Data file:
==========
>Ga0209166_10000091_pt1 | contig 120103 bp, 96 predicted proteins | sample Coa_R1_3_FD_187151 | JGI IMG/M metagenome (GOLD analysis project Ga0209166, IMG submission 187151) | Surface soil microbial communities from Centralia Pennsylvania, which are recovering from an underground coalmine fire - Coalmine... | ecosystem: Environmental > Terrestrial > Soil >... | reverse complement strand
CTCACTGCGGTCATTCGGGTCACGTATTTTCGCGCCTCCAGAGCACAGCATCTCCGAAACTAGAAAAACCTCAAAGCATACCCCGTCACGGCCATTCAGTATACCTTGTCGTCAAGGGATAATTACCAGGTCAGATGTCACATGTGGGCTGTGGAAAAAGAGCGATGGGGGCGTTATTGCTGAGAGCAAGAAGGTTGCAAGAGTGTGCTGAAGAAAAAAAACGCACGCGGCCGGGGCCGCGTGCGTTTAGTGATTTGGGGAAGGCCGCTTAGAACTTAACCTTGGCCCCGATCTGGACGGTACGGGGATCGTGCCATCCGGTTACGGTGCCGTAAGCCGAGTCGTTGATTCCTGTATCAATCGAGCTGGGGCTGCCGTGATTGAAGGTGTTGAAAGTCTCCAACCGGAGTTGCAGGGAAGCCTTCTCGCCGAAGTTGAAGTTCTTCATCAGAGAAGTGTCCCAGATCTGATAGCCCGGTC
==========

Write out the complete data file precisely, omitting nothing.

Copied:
>Ga0209166_10000091_pt1 | contig 120103 bp, 96 predicted proteins | sample Coa_R1_3_FD_187151 | JGI IMG/M metagenome (GOLD analysis project Ga0209166, IMG submission 187151) | Surface soil microbial communities from Centralia Pennsylvania, which are recovering from an underground coalmine fire - Coalmine... | ecosystem: Environmental > Terrestrial > Soil >... | reverse complement strand
CTCACTGCGGTCATTCGGGTCACGTATTTTCGCGCCTCCAGAGCACAGCATCTCCGAAACTAGAAAAACCTCAAAGCATACCCCGTCACGGCCATTCAGTATACCTTGTCGTCAAGGGATAATTACCAGGTCAGATGTCACATGTGGGCTGTGGAAAAAGAGCGATGGGGGCGTTATTGCTGAGAGCAAGAAGGTTGCAAGAGTGTGCTGAAGAAAAAAAACGCACGCGGCCGGGGCCGCGTGCGTTTAGTGATTTGGGGAAGGCCGCTTAGAACTTAACCTTGGCCCCGATCTGGACGGTACGGGGATCGTGCCATCCGGTTACGGTGCCGTAAGCCGAGTCGTTGATTCCTGTATCAATCGAGCTGGGGCTGCCGTGATTGAAGGTGTTGAAAGTCTCCAACCGGAGTTGCAGGGAAGCCTTCTCGCCGAAGTTGAAGTTCTTCATCAGAGAAGTGTCCCAGATCTGATAGCCCGGTC